Gothic Glory


The October sky was leaden with an imminent deluge. That morning, we had been emptied out of our comfy coach to ‘explore Paris at our leisure’. Eight exhausting hours later and each step in my ill-fitting new trainers was sending a dart of pain up the back of my shins. I had never had reason to notice the existence of my Achilles tendons, until now. Nevertheless my feet continued to propel me on and on along the sweeping footpaths that followed the curves of the slate grey Seine. I felt unaccountably browbeaten by the dog-eared cone of a tourist map that protruded from my pocket as I self-consciously negotiated a path through the stylish strolling couples, in my cheap red raincoat. Back in Belfast it had seemed convenient the way it folded into a small ‘sac’, but it really didn’t cut it here in Paris.
A low mood lingered from a migraine I’d only just managed to stave off earlier. Jagged lights had begun to play on the periphery of my vision in the Musee D’Orsay queue and I had been forced to make straight for the café to swallow painkillers, shielding my eyes from the masterpieces along the way and regretting all those potent espressos.
By 6pm it was time to take the weight off my feet, regroup and psyche myself up for the evening’s sightseeing. Crossing a wide road I found a space on a terrace of benches at the riverside. Mindful of our tour guide’s continuous warnings about pickpockets I tucked my handbag under my knees, wrapped the strap around my hand for good measure and spread the map across my lap with a familiar sense of impending defeat.
A large drop splatted on to the tatty paper marked with must-see churches and museums. Soon the rain was fairly drumming on my unfashionable hood. I stood up, grimacing at the ache in my ankles, and set off in the direction of Notre Dame. Seeing I was not too far from it I might as well tick that one off the list. The streets were turning sleek and dark under what was now a downpour; clusters of people ran for shelter into elegant art deco cafes illuminated in soft oranges and creams. I wiped a finger across my glasses, buried my hands deeper into my pockets and battled on in the driving rain, disappointed with myself for feeling merely irritated in such epic surroundings.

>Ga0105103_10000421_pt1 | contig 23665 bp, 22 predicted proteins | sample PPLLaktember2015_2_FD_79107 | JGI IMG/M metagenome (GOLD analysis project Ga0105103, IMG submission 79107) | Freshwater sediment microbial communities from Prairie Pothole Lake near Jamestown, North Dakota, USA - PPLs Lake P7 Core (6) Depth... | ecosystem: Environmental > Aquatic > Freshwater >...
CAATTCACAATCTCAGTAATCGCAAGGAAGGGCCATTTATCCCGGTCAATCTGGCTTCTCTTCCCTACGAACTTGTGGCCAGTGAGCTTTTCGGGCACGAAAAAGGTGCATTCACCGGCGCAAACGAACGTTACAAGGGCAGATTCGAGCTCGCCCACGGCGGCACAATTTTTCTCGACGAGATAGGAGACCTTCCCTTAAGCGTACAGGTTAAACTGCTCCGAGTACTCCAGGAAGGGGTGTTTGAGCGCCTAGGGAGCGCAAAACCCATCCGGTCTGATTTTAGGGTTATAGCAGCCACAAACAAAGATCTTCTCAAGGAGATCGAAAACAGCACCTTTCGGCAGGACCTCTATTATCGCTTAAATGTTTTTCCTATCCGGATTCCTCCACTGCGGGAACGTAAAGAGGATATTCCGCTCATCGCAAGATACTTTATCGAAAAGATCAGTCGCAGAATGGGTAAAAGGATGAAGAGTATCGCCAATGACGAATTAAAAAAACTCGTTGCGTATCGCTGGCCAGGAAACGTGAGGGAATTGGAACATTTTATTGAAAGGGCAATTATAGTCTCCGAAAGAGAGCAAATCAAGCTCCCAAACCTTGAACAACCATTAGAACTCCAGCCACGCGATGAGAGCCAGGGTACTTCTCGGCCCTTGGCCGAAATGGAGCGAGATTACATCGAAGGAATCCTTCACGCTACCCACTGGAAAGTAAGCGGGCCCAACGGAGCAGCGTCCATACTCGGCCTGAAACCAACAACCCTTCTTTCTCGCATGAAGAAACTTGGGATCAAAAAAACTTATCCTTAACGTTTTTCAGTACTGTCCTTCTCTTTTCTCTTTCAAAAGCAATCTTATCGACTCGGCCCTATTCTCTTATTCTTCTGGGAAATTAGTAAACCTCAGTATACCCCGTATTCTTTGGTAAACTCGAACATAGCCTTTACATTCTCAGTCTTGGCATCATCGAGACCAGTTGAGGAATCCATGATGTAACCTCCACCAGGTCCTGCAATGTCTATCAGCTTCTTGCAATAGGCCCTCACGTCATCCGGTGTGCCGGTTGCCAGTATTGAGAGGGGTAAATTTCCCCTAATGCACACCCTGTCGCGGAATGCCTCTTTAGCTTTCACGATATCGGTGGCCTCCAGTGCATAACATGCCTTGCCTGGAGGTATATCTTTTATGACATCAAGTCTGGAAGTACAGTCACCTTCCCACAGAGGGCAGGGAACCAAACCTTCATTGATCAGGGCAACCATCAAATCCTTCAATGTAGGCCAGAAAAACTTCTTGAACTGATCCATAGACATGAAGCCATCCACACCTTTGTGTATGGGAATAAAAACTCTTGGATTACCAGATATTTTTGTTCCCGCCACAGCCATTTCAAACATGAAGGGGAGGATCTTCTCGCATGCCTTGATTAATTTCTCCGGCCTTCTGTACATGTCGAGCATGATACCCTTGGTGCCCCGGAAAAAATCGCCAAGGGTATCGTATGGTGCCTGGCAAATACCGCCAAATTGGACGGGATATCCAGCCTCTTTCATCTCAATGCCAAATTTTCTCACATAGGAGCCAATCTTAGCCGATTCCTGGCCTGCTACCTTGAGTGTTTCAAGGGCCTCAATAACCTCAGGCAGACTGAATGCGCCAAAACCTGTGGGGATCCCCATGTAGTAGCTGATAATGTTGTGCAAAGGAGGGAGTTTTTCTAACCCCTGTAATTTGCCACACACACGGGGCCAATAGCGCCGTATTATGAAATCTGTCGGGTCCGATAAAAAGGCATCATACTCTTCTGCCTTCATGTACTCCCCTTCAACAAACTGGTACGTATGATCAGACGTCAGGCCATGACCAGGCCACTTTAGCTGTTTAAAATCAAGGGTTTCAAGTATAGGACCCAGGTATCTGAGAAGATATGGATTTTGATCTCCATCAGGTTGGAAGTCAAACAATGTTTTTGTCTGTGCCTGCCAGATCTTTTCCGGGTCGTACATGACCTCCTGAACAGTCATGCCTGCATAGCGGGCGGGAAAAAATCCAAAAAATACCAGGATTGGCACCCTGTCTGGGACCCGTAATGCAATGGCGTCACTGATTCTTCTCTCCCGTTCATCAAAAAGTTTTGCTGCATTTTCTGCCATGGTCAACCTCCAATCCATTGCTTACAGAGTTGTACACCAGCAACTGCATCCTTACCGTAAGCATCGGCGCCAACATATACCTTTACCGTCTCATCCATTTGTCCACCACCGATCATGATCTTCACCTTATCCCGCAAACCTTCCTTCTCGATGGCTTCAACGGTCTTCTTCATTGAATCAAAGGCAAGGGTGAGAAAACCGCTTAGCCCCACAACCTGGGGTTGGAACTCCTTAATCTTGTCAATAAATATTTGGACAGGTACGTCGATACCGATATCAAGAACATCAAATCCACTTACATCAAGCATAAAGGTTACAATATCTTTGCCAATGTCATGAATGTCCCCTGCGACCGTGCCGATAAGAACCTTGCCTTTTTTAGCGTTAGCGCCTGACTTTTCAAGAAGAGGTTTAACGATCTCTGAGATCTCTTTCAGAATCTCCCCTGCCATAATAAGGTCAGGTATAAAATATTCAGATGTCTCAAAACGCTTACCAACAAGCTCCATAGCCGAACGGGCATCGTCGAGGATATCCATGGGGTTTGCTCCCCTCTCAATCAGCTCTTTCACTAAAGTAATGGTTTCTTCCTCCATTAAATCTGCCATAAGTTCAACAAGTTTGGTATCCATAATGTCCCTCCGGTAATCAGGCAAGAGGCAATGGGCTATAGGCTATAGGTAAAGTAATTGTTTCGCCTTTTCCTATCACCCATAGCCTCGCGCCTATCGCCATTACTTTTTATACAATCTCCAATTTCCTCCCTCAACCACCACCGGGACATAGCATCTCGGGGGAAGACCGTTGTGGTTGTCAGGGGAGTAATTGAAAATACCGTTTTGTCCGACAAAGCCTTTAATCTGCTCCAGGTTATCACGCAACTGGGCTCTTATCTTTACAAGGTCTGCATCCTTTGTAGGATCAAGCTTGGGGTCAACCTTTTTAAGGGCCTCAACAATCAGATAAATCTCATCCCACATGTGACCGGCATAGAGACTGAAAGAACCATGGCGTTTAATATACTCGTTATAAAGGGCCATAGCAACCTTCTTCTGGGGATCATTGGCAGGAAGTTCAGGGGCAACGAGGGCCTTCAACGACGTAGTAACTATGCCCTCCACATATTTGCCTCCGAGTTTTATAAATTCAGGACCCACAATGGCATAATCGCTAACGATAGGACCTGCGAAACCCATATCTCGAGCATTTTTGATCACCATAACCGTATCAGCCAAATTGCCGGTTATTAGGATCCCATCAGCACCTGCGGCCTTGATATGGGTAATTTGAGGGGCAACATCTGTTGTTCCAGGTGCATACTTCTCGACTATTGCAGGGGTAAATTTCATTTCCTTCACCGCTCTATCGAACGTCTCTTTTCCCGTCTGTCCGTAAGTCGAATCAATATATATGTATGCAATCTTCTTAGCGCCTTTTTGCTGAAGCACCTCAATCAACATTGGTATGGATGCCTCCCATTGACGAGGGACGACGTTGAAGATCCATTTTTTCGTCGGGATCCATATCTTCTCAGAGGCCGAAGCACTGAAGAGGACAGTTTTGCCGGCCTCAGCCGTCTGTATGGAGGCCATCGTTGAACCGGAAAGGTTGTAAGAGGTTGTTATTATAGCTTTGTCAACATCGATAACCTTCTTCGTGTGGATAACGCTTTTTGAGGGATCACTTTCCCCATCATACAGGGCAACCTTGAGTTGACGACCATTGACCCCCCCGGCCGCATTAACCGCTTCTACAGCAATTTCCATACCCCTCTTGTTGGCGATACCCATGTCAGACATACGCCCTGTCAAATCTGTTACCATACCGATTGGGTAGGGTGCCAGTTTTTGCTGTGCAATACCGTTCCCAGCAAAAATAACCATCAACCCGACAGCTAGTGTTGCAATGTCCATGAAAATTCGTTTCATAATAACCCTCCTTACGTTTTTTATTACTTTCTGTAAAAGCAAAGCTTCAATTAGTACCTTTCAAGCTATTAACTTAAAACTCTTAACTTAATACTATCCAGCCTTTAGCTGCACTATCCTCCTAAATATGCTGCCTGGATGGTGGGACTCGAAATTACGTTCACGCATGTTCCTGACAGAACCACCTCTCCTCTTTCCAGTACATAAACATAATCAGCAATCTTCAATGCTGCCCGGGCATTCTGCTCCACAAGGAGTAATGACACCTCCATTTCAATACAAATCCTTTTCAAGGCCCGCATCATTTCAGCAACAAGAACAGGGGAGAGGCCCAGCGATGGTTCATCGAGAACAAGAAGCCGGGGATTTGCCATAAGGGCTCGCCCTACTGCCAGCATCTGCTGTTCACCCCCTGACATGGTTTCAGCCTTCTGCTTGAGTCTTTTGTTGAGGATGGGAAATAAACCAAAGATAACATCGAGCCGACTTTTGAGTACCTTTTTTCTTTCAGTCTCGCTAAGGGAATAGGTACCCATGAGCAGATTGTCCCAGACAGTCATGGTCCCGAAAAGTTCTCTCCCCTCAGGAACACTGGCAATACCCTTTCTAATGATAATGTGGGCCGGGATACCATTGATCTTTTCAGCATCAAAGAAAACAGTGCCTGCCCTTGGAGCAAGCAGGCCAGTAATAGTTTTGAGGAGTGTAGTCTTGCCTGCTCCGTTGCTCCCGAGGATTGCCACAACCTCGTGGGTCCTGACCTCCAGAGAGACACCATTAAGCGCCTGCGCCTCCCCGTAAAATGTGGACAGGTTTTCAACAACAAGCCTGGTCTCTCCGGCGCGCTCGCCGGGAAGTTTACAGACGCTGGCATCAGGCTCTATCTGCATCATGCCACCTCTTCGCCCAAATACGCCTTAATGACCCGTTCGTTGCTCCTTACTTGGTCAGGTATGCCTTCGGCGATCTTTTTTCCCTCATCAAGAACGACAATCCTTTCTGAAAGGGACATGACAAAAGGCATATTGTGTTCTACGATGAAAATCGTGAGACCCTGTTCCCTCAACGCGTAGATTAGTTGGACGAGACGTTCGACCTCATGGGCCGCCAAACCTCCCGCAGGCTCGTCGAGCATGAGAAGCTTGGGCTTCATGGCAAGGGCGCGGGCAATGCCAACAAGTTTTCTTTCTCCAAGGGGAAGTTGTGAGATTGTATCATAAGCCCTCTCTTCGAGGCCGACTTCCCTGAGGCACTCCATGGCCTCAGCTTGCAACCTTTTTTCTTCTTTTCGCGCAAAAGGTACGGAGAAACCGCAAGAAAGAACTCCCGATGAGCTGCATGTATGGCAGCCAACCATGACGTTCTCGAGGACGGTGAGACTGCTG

I reached the Petit Pont and crossed over to the square in front of the Cathedral. Overhead a canon ball of thunder cracked across the ozone; the huge gothic façade, bathed in light, was beginning to materialise anew in the dusk. I joined the back of a small queue of tourists and within minutes we were efficiently marshalled through the towering ancient doors. In the hushed interior a service was underway. Incense spiced the air. Incantations echoed up into the cavernous vaults and answering chants rippled along the pews in low, comforting murmurs. The voice switched to English to welcome the tourists who had happened upon this evening’s mass. The small welcoming gesture brought a lump to my throat. I stood dripping, and watched entranced as up on high day darkened to indigo through a rose window.
I never did make it to the Louvre or climb the Eiffel Tower on my Paris city break, but somehow it didn’t matter after that night in the rain.

C. Clarke.

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